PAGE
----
It’s been over 30 years since Chuck Hull invented the first 3D printer in 1983. Ever since then, the idea of machine-printing objects from scratch has gone from fiction to reality, opening up new opportunities for every field from science to art.
3D printing may not be quite there yet, but in three decades the technology has progressed leaps and bounds in terms of the scope and utility of 3D-printed objects. Surprise, surprise: It's not just gimmicks and toys.
It’s easy to be skeptical of 3D printing, which is still slower, more expensive, and less effective than traditional manufacturing. But by focusing only on the technology’s few remaining shortcomings, we fail to observe how far 3D printing has already come.
Here are 10 of the most incredible objects that can already be 3D printed with today's technology.
Ears, kidneys, blood vessels, skin and bones have all been successfully 3D printed by scientists around the U.S. Instead of the typical plastic normally associated with 3D printing, these 3D medical “bioprinters” use a gel-like substance made from cells. (The outlier is bones, which use a ceramic powder instead.)
Advances in 3D bioprinting mean that some day soon, doctors will be able to provide every patient with a perfectly matching bone fragment, skin graft, or kidney (3D printed kidneys exist, but they are not yet functional).
And until 3D bioprinting gets around to printing whole human limbs, 3D plastic printers are already capable of printing artificial limbs for less than $100 in just a few hours.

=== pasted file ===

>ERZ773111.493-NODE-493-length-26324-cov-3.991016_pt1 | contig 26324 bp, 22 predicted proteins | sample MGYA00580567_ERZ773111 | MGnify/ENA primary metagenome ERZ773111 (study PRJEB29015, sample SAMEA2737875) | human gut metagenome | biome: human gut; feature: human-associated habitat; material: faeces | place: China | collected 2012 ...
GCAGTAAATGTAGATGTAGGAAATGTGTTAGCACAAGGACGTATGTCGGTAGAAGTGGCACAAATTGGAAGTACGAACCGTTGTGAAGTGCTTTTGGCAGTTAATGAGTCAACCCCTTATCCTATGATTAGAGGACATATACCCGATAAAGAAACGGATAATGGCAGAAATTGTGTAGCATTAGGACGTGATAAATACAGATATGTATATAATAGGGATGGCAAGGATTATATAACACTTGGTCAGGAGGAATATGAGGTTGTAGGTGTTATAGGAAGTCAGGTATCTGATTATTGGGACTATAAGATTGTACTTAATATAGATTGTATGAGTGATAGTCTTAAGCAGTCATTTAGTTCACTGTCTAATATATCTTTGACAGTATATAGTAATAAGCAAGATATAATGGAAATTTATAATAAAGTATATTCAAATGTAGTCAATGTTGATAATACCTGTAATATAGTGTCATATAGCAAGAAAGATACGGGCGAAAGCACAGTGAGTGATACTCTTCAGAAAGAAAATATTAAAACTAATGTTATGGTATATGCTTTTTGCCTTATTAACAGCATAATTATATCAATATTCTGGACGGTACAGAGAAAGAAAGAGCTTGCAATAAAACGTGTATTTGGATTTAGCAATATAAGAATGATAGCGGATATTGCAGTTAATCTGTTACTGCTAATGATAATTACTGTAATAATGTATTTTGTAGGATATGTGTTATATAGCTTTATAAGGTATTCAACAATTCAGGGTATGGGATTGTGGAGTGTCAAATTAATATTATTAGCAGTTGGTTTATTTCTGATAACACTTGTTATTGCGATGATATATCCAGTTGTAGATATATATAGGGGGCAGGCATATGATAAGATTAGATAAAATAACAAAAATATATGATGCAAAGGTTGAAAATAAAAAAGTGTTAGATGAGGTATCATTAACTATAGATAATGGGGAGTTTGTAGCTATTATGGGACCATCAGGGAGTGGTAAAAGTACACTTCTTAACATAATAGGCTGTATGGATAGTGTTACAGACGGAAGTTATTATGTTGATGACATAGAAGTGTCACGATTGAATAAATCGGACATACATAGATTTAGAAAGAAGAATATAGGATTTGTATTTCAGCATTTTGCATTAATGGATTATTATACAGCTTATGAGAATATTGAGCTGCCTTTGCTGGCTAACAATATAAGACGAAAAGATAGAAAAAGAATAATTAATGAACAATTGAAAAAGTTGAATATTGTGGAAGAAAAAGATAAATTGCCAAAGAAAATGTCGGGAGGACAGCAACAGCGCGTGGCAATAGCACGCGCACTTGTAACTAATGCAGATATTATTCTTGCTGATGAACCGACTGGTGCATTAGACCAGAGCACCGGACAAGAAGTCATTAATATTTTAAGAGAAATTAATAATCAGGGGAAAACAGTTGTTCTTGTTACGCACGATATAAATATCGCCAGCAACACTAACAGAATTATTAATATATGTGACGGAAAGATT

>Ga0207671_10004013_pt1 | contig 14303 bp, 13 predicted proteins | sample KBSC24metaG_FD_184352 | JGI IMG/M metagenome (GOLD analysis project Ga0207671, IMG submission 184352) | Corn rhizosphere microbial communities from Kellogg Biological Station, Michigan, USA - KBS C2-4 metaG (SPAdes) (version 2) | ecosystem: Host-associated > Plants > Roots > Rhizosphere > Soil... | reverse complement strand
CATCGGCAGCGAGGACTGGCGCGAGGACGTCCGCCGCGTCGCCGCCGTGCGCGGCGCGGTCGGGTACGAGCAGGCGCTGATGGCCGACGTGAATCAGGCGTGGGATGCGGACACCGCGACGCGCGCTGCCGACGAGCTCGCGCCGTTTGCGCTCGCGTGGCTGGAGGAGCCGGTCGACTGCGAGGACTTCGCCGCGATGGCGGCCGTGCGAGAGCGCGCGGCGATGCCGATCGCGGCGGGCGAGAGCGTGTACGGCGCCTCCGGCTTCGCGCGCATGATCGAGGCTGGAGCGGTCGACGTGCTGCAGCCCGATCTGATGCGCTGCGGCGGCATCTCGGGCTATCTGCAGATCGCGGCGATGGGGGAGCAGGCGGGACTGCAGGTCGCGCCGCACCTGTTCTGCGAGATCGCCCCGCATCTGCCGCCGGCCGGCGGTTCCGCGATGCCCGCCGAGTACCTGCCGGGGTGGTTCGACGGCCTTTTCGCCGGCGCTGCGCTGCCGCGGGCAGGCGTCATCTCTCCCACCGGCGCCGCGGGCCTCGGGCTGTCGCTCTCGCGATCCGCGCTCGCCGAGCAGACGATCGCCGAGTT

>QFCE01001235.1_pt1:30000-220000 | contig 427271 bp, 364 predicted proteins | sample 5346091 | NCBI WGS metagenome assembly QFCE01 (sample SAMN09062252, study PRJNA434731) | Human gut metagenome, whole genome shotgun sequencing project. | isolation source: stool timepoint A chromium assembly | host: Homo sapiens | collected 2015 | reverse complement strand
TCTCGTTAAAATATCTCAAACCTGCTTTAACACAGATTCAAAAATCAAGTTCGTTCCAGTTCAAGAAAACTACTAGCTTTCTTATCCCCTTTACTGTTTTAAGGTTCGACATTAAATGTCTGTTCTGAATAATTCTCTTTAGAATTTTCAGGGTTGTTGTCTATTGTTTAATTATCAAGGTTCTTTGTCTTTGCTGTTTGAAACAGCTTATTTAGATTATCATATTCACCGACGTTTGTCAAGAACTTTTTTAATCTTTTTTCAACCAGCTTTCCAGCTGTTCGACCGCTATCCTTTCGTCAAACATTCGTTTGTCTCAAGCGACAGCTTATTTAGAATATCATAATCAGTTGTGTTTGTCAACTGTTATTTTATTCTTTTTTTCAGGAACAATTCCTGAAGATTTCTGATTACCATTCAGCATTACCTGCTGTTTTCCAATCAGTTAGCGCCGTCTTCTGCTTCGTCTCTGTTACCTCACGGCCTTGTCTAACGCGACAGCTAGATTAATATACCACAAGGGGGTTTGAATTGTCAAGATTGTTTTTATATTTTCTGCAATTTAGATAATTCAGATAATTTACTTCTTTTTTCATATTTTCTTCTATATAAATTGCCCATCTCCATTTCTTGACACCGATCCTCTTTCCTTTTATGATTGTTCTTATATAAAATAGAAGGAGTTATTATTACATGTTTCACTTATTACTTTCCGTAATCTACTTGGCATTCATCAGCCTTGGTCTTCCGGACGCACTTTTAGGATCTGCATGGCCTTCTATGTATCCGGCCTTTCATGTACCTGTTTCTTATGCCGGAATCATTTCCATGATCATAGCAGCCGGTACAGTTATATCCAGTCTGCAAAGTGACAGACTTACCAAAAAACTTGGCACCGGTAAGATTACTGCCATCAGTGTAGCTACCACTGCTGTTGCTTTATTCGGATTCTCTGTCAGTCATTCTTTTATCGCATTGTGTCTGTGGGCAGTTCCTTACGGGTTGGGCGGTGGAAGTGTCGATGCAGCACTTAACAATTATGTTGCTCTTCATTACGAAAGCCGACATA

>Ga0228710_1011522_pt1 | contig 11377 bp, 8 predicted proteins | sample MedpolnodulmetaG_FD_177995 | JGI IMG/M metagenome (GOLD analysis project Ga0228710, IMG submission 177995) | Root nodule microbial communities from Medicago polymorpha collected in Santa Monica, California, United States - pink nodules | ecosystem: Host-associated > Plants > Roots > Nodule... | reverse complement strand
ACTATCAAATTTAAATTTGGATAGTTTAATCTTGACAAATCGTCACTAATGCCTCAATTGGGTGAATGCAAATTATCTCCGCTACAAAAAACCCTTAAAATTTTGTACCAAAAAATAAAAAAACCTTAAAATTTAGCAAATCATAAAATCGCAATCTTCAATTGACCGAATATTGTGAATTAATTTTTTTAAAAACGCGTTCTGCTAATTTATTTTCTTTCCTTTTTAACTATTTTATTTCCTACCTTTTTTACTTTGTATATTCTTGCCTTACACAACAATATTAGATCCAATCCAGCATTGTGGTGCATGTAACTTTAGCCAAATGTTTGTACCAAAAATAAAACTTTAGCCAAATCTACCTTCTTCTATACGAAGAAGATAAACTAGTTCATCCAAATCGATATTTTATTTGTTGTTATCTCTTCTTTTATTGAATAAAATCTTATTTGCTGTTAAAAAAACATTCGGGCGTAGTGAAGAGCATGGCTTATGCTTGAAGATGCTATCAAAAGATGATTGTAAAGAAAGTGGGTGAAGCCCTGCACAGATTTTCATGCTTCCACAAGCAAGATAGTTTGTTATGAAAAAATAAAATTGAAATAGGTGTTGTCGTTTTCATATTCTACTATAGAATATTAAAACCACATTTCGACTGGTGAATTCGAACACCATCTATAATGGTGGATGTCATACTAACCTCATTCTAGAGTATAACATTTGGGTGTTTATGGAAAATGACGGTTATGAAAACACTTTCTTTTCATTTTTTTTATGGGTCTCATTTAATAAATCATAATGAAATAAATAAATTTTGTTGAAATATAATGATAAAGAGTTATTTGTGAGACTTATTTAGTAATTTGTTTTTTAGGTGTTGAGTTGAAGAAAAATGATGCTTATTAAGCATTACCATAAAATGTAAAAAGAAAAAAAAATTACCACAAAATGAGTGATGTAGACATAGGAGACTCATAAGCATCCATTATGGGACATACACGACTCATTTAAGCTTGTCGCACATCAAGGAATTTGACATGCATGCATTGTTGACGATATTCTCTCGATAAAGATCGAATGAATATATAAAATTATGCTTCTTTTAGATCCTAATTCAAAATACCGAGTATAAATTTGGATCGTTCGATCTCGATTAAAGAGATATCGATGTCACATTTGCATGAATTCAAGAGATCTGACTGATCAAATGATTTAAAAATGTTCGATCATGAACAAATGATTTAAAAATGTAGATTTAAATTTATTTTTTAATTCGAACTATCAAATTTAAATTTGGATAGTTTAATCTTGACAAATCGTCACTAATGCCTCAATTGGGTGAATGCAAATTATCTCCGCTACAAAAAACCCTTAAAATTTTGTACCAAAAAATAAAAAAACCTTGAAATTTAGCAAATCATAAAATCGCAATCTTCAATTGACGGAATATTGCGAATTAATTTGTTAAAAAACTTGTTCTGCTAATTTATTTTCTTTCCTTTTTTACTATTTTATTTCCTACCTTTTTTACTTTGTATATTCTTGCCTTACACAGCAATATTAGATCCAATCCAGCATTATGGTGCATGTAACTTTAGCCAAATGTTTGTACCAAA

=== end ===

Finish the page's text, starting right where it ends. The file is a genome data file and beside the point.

This NASA-funded 3D printing project is good enough to eat. The organization began funding 3D-printed food in order to feed astronauts in space.
Usually, a 3D printer works from just one material cartridge. But the pizza printer works by printing from multiple cartridges at once, containing material like dough, cheese, or sauce.
You can watch the entire process on YouTube:
Replace the typical plastic in a 3D printer’s cartridge with melted chocolate and the possibilities for futuristic desserts are endless. You can print any writing or drawing that can be processed by a computer, and it'll be edible.
Chocedge is one of the first chocolate-exclusive 3D printers, at several thousand dollars a pop. But there’s a surprisingly large amount of competition in the field of 3D-printed candy. In January, the Hershey Company and 3D Systems announced a partnership to create all kinds of 3D printed confections. If the company replaces factory workers with 3D printers, it might be able to streamline its process while giving us slightly more futuristic Hershey’s Kisses.
3D printed clothing may not be in stores yet, but it’s already debuted on the runway. Model Dita Von Teese wore the first fully articulated 3D printed gown—made especially to fit her. With nearly 3,000 joints, the dress flows according to her curves.
For regular people, 3D-printed clothing could mean a level of customization beyond the abilities of any tailor—clothing literally printed to any body’s specifications. Though unless you’ve got a figure like Dita’s, you might not be just ready for that yet.
It’s now possible to create functional musical instruments wholly or partly out of 3D-printed objects. Commercially, there’s the Odd 3D printed guitar, which promises a unique look as well as premier acoustics. MIT Media Lab researcher Amit Zoran was able to print a working flute. German firm EOS printed a polymer-based violin.